But other than that . . . fine, let’s do this thing. Twice a week. And every day at home while consulting my exercise sheet. I predict my nemesis shall be the “Angry Cat Stretch.” [see PT sheet]

January 26, 2012

Today, I performed my physical therapy at home. Performed. Ha! Like the world’s worst circus act kind of performance. Like a squirrel in the last phases of road-dying before officially becoming road-kill kind of performance. Like DiCaprio in Romeo + Juliet . . . well, you get the idea.

It can only get better because it cannot get any worse.

I might have just jinxed myself. Tomorrow will tell.

January 29, 2012

I did not jinx myself. I can sense, if not palpably then psychologically, strength returning. Strength returning! What a vital phrase. The boxer on the seven count rising with a grin. This is no springtime sally into a new season of viridescence, no gradual babble toward a meager brook waterfall. This is strength—vital not vernal. The grizzly sloughing its deep hibernation and prowling for nourishment, be it flesh or flower, a return of strength its only object.

Back to a humbler reality. I’m no boxer. I’m no grizzly. Besides, I’d rather be green than grizzled.

I am weak but getting stronger.

There is one exercise, however, that I cannot perform unaided as yet; and in a traditionally functioning body, it would require the fewest calories, the least exertion—my treasonous left ankle refuses to flex my pathetic left foot. [Note: this is not the Angry Cat Stretch which I predicted to give me the most fits.] This inflexibility is a source of giggles (glad to serve some purpose) for the wife and the son as they watch me attempt to achieve this practically paralytic feat. <<<<<<<< a pun! (Glad to serve some purpose.)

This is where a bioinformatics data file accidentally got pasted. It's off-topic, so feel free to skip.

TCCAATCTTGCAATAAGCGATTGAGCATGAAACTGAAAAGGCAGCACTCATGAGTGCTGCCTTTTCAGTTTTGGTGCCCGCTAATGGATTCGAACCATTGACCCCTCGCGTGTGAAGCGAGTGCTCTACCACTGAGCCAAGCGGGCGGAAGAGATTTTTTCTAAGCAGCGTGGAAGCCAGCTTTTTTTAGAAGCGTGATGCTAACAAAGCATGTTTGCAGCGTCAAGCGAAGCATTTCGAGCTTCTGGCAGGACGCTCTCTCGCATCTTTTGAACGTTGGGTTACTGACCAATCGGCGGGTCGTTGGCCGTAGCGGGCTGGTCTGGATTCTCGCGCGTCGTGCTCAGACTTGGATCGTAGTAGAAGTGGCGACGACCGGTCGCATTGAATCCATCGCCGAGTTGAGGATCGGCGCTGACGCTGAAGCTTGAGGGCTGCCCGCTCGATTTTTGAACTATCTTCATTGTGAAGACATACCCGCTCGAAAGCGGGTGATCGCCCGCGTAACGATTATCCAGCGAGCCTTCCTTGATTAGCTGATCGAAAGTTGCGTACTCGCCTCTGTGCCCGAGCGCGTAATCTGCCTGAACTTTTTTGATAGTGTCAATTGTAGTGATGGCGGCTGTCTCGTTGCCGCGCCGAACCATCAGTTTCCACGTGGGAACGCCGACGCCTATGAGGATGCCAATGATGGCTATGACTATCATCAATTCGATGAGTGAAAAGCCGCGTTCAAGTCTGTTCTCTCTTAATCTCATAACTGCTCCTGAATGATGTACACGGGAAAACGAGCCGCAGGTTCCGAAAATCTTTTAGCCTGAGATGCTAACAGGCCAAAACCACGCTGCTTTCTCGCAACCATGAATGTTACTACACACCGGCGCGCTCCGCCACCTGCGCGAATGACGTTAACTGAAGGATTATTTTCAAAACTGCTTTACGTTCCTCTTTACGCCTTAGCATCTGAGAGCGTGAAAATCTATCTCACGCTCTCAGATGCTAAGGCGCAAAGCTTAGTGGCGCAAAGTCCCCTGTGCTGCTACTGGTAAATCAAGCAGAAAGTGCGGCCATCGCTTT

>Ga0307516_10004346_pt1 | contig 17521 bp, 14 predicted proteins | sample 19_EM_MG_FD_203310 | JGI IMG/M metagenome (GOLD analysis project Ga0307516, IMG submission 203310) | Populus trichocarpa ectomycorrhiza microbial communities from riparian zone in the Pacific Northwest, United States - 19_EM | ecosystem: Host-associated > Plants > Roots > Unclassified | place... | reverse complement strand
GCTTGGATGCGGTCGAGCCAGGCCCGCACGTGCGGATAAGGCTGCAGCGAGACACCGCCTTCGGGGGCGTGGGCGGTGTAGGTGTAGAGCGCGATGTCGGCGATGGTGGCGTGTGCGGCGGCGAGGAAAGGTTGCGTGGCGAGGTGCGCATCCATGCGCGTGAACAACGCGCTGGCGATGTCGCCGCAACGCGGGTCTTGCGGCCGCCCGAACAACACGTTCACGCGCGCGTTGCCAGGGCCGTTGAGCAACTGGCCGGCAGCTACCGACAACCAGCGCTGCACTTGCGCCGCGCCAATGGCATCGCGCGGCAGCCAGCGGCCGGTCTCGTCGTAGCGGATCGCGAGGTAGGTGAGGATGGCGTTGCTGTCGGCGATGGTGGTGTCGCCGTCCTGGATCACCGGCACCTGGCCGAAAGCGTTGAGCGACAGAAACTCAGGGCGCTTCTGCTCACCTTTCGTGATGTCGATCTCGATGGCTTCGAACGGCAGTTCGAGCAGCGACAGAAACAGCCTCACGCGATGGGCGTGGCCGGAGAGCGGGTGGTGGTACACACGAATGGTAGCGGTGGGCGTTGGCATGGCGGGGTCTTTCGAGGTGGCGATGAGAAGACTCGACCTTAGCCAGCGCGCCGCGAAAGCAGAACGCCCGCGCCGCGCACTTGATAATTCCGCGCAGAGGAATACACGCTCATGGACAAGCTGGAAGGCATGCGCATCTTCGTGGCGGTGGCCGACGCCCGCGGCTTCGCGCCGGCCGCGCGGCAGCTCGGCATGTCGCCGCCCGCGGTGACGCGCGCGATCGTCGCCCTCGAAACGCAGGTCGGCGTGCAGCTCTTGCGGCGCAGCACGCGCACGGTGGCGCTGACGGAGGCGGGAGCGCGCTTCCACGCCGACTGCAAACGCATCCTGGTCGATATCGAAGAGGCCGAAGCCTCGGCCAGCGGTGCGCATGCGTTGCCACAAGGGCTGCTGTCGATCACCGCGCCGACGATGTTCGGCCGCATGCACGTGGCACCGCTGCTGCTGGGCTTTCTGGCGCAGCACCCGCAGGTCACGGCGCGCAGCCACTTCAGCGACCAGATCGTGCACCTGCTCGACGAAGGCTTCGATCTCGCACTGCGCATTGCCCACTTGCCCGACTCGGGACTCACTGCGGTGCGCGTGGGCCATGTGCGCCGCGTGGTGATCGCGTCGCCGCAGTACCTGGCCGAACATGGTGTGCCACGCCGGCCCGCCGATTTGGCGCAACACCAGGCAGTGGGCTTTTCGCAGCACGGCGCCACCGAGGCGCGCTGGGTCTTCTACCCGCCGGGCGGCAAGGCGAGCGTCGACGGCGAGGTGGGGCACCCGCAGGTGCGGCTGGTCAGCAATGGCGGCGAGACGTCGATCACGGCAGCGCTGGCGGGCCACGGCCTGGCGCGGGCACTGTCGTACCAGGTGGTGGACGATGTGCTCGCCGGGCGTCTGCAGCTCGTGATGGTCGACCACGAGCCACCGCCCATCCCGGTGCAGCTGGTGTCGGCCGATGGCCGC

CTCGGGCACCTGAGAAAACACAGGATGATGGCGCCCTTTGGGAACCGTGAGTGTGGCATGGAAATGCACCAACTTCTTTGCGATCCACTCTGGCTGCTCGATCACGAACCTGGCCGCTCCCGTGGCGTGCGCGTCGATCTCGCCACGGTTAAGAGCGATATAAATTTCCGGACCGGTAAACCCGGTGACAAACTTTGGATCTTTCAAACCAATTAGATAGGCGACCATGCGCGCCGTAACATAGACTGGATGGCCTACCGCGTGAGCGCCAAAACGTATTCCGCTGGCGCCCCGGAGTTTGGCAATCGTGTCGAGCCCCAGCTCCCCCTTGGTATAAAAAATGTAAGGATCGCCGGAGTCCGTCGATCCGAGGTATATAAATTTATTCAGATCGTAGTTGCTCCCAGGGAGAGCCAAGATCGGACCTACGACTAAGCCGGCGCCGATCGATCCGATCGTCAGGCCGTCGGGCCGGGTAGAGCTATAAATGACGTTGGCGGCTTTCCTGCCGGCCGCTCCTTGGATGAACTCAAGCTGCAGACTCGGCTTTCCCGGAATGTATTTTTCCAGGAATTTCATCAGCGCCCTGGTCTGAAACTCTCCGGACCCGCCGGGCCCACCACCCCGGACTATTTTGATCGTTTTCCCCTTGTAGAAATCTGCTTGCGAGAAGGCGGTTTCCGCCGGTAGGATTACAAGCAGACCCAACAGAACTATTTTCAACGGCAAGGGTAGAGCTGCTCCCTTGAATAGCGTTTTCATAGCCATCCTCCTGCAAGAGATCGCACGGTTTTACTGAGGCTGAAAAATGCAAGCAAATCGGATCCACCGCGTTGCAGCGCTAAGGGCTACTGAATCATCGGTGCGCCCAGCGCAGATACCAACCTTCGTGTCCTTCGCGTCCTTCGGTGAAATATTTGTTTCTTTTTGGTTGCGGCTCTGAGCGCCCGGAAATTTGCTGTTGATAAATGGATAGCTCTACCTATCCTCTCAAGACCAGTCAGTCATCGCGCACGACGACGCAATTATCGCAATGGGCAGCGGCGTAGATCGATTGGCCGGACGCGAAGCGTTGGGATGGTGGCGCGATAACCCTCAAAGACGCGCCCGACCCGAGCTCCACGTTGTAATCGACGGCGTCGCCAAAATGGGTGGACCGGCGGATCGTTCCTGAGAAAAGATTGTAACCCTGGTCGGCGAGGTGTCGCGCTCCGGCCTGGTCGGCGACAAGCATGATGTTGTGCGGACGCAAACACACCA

I stare at the bastard foot willing it to move, emptying my bag of other people’s tricks—Uri Geller, Obi Wan Kenobi, Criss Angel. Nothing. I’m not discounting telekinesis, mind you, just my own paranormal capabilities.

Another technique I try is to mock my left ankle by showing it how ridiculously simple is the thing it can’t do. My method? Flex my right foot, whistling whimsically, back, forth, up, down, and for flourish, a roll about, and for max scoffery, a yawn or two while checking my watch. I don’t own a watch. I think we can all agree that to check an actual watch is much less derisive than checking an imaginary one. Needless to say, this technique is useless.

Ah well. It’s only been a few days. Speedy recoveries are for HGH sluggers and the T-1000 cyborg from Terminator 2 doing that liquid metal regeneration thingy.

Maybe the ref only just started counting. Maybe I’m a fat enough bear to hit the snooze button once or twice. Maybe come spring . . . who knows? . . . maybe I’ll do that liquid metal thingy.

25 January 2012

daring decimation to do its worst

January 24, 2012

I have to say, I expected a more emotional response from yesterday’s visit to the Kirklin Clinic Comprehensive Cancer Center. For its proximity to my house, the KCCCC is where I will be getting my three week (after chemo rounds) blood work done—keeping up with those red and white counts, reportedly important numbers.

But my point is this: Nearly five years ago, I came to that building five days a week for a month to have my brain irradiated. For a month, I had friends who were variously dying, slowly like the rest of us, on a speeding train like some others of us. We were a band of five or six whose appointments with post-space-age-disintegration of cells coincided. Some of us, like me, were neck-up patients, the rest were neck-down patients. All of us were fast friends. We knew each other’s illnesses, of course, but we also knew each other’s hopes and loves, things we had done, things that come hell or high-water, we would surely do. We told stories, some of which were vast conflations—for the tickle of lies and the ensuing laughter. [For a fictional account of one of these days, I refer you to my story living online @ http://mixedfruitmagazine.com/issues-3/waiting/]